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What next for the UK economy?

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The Bank of England said yesterday that the UK will fall into recession as it unveiled the biggest rise in interest rates for 27 years.

In an alarming set of forecasts for the economy, the bank said inflation would surge above 13%, causing the worst squeeze on living standards for more than 60 years.

It predicted that the UK would enter a recession in the last three months of this year, and that it would turn into the longest downturn since 2008. The economy is expected to “keep shrinking until the end of 2023”, said the BBC.

What the editorials said

“There is little uncertainty about what lies in store in the short term,” said The Times. The rise in interest rates and soaring energy prices will cause “the steepest decline in living standards on record, with household disposable income forecast to fall by 3.7% over the next two years”.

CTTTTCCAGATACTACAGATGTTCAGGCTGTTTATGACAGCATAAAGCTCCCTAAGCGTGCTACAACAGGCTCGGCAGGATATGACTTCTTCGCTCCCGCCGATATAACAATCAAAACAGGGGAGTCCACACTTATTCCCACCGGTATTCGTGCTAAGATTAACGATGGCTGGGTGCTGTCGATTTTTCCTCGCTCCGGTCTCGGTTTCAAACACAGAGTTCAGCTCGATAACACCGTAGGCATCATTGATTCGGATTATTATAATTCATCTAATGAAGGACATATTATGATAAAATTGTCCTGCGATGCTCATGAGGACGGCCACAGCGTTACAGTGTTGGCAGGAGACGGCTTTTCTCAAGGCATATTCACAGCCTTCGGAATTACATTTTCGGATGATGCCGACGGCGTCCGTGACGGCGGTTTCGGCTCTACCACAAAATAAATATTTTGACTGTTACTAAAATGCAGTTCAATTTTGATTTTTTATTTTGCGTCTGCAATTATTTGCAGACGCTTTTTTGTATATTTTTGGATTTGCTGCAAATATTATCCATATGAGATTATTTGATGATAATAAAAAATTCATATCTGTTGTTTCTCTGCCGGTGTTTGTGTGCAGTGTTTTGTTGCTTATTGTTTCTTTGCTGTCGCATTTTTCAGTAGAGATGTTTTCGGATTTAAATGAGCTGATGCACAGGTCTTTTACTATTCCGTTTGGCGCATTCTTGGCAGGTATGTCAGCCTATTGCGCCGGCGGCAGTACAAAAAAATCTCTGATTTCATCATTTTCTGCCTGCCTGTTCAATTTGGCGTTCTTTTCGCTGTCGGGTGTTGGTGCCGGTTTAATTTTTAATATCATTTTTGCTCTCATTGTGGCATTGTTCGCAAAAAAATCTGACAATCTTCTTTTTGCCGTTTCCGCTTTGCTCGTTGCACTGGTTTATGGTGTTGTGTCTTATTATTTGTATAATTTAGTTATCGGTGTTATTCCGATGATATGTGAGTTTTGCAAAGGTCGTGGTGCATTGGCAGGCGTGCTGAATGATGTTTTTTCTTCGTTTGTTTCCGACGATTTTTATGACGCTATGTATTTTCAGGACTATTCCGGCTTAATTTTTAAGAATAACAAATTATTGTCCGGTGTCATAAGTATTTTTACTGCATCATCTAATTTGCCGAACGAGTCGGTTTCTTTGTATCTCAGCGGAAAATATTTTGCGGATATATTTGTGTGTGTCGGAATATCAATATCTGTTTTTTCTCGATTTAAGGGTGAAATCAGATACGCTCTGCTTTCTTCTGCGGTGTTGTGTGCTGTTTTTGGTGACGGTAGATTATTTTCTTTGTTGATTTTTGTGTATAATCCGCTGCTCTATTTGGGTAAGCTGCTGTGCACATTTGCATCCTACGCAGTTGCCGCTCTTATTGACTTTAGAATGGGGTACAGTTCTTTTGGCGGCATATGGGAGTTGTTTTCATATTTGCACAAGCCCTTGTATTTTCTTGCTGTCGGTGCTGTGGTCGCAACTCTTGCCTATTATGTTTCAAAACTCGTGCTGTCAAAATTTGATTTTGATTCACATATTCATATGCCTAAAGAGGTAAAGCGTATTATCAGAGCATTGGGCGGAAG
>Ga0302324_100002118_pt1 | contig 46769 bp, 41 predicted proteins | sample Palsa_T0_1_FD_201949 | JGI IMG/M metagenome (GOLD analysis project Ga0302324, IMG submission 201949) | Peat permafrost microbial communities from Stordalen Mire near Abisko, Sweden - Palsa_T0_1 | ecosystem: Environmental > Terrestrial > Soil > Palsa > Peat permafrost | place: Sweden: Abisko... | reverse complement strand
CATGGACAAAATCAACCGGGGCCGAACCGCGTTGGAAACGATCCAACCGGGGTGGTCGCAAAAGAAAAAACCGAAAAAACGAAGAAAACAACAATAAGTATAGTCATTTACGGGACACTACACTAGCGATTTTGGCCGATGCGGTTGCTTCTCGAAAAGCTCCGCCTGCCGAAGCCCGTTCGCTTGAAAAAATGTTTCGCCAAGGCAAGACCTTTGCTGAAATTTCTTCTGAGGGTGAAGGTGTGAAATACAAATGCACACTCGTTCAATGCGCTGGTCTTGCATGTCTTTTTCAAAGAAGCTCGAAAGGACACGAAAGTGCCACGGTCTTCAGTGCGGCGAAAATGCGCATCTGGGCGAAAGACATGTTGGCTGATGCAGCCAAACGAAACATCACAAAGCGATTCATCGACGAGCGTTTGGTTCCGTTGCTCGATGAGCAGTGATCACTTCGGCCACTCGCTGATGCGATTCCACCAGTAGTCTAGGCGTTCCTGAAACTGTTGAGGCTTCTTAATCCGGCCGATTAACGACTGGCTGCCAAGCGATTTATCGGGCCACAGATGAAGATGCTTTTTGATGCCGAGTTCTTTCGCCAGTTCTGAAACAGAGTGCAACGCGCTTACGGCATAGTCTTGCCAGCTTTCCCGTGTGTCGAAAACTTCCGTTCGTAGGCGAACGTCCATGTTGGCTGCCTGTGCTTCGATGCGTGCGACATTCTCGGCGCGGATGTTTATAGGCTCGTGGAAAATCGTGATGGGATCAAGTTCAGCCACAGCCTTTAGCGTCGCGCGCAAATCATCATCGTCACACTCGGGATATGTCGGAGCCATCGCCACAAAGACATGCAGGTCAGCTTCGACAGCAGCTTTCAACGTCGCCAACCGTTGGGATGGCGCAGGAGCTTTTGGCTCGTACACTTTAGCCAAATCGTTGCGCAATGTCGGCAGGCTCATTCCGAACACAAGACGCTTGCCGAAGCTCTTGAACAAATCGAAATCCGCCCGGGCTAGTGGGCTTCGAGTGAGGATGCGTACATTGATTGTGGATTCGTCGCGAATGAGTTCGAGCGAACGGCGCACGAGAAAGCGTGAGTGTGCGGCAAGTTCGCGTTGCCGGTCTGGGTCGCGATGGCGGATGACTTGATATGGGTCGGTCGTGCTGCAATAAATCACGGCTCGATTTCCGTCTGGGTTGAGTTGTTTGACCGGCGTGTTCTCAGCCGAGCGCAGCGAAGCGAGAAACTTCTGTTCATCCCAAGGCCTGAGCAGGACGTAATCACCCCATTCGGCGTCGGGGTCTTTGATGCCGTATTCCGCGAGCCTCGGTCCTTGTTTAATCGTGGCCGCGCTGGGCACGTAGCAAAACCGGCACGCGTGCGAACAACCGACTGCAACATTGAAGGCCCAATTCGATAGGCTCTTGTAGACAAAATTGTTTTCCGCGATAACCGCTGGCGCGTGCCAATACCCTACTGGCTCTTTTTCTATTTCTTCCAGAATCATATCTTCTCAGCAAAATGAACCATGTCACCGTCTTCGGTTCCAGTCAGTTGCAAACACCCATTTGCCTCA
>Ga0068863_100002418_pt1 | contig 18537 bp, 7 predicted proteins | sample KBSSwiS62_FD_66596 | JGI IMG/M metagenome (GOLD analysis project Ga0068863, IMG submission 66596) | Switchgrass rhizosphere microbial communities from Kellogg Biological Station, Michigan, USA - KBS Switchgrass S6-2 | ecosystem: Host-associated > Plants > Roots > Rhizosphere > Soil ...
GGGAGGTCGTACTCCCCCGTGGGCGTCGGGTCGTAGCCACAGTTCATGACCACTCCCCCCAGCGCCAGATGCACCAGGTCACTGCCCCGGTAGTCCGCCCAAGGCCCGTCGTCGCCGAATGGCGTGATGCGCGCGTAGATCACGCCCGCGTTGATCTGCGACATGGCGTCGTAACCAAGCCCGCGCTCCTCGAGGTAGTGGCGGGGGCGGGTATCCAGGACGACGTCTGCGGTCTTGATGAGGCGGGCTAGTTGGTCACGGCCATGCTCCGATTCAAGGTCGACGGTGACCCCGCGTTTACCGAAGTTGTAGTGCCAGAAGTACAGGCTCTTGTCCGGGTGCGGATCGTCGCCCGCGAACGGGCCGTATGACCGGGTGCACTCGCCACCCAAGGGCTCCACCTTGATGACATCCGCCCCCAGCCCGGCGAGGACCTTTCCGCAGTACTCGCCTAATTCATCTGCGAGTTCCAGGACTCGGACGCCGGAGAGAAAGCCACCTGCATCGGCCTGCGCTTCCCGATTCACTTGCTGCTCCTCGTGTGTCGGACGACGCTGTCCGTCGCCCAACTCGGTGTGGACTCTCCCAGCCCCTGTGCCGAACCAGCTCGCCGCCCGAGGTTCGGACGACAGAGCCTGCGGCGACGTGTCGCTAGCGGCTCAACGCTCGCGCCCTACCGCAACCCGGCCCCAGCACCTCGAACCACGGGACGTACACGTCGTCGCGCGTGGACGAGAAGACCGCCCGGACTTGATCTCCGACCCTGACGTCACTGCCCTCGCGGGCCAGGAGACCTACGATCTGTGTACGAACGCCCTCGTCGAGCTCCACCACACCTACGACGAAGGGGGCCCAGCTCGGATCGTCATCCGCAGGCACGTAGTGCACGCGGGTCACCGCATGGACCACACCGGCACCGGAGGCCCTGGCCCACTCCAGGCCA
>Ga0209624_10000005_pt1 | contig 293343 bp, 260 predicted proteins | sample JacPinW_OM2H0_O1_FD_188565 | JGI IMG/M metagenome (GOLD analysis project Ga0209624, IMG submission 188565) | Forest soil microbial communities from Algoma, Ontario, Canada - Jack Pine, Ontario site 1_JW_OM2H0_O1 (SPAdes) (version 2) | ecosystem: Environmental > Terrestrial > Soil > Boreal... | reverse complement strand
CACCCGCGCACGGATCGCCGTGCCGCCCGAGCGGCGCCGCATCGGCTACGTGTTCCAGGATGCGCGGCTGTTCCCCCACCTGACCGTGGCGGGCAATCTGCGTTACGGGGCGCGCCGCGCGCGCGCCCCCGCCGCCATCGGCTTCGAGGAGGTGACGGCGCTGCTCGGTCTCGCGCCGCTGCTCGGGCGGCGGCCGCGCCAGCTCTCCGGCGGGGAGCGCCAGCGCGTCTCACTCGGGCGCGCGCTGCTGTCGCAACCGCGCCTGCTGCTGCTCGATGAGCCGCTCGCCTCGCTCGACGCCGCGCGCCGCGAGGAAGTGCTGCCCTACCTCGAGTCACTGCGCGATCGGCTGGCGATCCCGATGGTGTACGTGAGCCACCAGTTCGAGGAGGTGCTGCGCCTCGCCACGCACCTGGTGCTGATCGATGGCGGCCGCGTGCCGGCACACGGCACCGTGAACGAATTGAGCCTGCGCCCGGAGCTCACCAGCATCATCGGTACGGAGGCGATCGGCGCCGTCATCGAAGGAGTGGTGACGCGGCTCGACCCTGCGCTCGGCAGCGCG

The Telegraph said that the Bank of England’s outlook is “grim” and “it is possible that even the Bank’s latest forecasts could underestimate the misery to come”. The Daily Mail agreed, warning its readers that “even tougher times are hurtling down the track for British families”.

The Guardian questioned the effectiveness of the Bank’s move to hike rates, arguing it will “achieve precisely zero” in bringing down the price of wheat or oil on global markets. “All higher rates do in this scenario is add to the economic pain by making mortgages and credit card bills another worry for families already stressed about paying for energy and food,” it said.

What the commentators said

“If global energy costs remain where they are,” said Faisal Islam, economics editor of the BBC, the recession “will then last the whole of next year, with inflation barely below 10% even in a year’s time”. This would not only affect householders but those in power, too. “Make no mistake, a forecast such as this would mean a wrecking ball to the forecasts for government borrowing,” he added.